‘How can you look the other way?’ I feel my voice trembling with emotion and my heart threatens to leap right out of my chest. ‘You can’t tell me that there is nothing that I can personally do in regard to this poaching.’ I stare long and hard at my colleague.
A pair of dark blue eyes stare at me from over the desk. ‘Do you think that you are making a difference?’ I detect a scornful amusement creasing her mouth. ‘Do people read what you are writing?’
‘Please sit for five minutes. I want to share something with you.’ I dig deep into my computer bag, and push a photograph towards her. ‘Have a look at this.’ A disturbing image of a small herd of mutilated and bloated elephant carcasses jump off the page. I watch as a look of distaste and horror flashes across her face, and then the curtain comes down and she looks away. I turn the photo face down, tapping her arm to get her attention and begin to talk, my voice low and full of emotion.
‘An ancient life force pulsates through the trees snapping branches in the sun fried bush. Pausing momentarily, the matriarch sweeps her powerful trunk across the sky inhaling the sweet breath of the balmy wind, her large tattered ears fanning the breeze. Rumbling gently, she encourages her herd to follow as she leads them over the raw African earth into the warm sticky evening. Under the grotesque limbs of the ‘listening tree’ (baobab) she halts, her muscles taut and her insides trembling. The smoke from a mopani fire teases her senses and the whine of flies shreds the quietness. She can smell humans and feels lonely and vulnerable under the African sky, aware that mortality is shadowing her and the herd. The last solitary finger of sunshine catches her beautiful tusks, causing them to glow with warmth and life before she turns in the her quiet way, alert and ready: protective of her family.’
I look up and her blue eyes are fixed firmly on mine.
‘The ‘kkkkkkkkkk’ growl of automatic gunfire slices the air. Elephants scream in fear and agony as they are cut down with alarming precision turning their peaceful world into one where they are crushed under the heels of supposed civilization. Heartbeats on the run as bullets slam into vulnerable flesh and trees explode in the cross fire. The matriarch lies gasping for breath, heart pounding with fear and her lungs heaving as she struggles for life. Her death gargle bubbles through the trees where the bodies of her magnificent family lie strewn through the bush, their wounds weeping and bleeding onto the dry raw soil. With her death a deadly quiet descends: disturbed only by the victory cries of the humans who approach, axes in hand and hungry for the ‘white gold’. They view the carnage of a family mown down and left among the bullet shells…with nothing more than blood lust in their eyes.
A small calf peers out from the thick jesse bush. With heart bashing against her ribcage and shaky steps, she settles near her mother’s body, her small trunk caressing and feeling, desperate to wake the large elephant. From the deep bush, the hysterical ‘whoop whoop’ of the hyena announces their scavenging arrival. The large tree with its peeling bark stares down…a silent witness to the evenings mayhem.’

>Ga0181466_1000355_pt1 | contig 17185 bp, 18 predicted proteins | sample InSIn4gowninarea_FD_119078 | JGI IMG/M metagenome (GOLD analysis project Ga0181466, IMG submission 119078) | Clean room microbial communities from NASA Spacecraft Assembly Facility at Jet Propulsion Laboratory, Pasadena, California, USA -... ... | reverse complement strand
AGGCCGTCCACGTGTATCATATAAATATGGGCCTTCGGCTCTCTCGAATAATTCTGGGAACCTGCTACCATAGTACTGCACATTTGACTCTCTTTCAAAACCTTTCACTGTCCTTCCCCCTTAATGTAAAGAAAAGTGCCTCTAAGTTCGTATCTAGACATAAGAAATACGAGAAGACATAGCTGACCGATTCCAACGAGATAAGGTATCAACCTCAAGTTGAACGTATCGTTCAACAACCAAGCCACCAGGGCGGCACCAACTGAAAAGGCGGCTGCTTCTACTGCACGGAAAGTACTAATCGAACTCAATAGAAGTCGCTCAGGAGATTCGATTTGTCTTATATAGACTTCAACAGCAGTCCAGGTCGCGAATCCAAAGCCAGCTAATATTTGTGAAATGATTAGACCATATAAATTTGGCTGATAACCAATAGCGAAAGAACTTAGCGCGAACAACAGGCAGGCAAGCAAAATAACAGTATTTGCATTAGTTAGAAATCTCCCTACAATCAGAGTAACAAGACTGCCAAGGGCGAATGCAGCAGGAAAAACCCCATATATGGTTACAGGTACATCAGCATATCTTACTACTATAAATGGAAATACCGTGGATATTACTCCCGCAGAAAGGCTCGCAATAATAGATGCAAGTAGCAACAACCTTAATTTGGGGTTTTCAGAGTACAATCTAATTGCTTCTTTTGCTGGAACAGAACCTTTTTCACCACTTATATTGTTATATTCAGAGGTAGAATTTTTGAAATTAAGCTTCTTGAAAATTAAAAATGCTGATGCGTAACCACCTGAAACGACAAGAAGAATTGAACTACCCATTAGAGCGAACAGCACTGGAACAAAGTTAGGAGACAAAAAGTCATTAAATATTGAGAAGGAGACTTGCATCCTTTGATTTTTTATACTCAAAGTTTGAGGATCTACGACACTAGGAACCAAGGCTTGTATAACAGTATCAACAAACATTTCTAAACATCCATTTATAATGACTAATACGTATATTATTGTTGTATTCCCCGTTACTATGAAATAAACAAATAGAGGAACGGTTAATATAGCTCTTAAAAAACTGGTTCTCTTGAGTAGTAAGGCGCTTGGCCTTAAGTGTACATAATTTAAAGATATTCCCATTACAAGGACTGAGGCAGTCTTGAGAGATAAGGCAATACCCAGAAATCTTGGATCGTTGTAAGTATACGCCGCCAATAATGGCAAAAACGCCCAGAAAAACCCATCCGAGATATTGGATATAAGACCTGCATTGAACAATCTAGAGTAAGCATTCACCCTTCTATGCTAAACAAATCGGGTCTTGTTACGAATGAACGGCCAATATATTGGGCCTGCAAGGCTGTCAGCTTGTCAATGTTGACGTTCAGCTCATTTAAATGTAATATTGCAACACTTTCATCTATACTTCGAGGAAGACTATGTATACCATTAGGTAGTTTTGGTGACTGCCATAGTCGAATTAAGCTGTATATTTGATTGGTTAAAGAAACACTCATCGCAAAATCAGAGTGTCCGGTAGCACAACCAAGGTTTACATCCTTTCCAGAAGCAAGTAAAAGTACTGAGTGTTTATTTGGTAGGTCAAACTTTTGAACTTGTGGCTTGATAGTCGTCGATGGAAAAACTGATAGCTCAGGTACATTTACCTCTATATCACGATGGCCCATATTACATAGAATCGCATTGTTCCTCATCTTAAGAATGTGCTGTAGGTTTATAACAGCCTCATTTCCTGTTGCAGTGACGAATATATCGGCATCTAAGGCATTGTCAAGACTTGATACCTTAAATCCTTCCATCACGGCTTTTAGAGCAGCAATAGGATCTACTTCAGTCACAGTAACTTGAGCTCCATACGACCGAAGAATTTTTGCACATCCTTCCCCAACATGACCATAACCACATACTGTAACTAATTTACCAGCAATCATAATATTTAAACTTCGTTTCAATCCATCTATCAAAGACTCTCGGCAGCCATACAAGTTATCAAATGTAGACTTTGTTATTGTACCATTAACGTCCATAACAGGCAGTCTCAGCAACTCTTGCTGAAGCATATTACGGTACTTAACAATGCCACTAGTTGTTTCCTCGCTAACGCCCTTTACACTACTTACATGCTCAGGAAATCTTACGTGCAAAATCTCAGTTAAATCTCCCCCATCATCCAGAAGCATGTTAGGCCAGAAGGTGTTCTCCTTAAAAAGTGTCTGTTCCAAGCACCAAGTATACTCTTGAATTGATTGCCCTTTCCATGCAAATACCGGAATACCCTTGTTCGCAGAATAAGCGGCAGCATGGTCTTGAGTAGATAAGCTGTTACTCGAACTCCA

I have been totally lost in my narration of this tragedy unfolding and become aware that my colleague is crying. She dabs at her nose with a tissue and stares at me.
‘Where did you get all that information about the elephants in that photo from?’
‘That scenario is what is happening to elephants throughout Africa. They are being slaughtered in their hundreds. One hundred a day are being killed …and all to make jewelry and trinkets.’ I stare at her. ‘For me to look the other way…I can’t.’ I feel my face burn. ‘The Stain of Shame..is what I call it.’
20 000 elephants were poached in Africa last year and this figure far exceeds the rate of growth. Southern Africa is fast becoming the last stronghold for these sentient animals on the continent.Tens of thousands of miles away, carvers are carving these pieces of ivory into ‘art work’ to feed the demand for trinkets and jewelry. Each carving represents the above scene and consumers need to become aware that behind every ‘intricate piece of carved ivory, there is a story……a bloody barbaric story.’ For those that are lucky to survive these attacks..there can be serious injuries.
To those fueling the demand which in turn fuels the destruction, do you have any idea of the chaos and destruction left behind, rotting in the vast wilderness of sun kissed grass and sturdy trees of Africa. Please say no to ivory and help to save these magnificent and sentient animals from extinction. The 12th August represents world elephant day. Let us all stand united and avert a huge tragedy. Have a look at this link….‘The True Cost of IvoryTrinkets is an infographic in Chinese and English to help raise awareness on the rampant poaching of elephants. This infographic was created for Chengeta Wildlife.
Humans: stop being so preoccupied with you. We appear to be unable to comprehend and feel compassion for the other sentient creatures that share this valuable planet with us. We are now being forced to look at ourselves. I know that I find myself apologising on behalf of humankind and feel an excruciating shame at the way the wildlife is being destroyed I do not believe that we hold exclusive rights to dignity and freedom…
Banning the sale of ivory for retailers in China…would…halt the trade. Banning the sale of ivory for carvers in China..would mean a vanishing of what they call a ‘unique art’. Banning the sale of ivory for elephants represents LIFE….they are not to be turned into ‘Melancholy Figurine.’ (My Poem)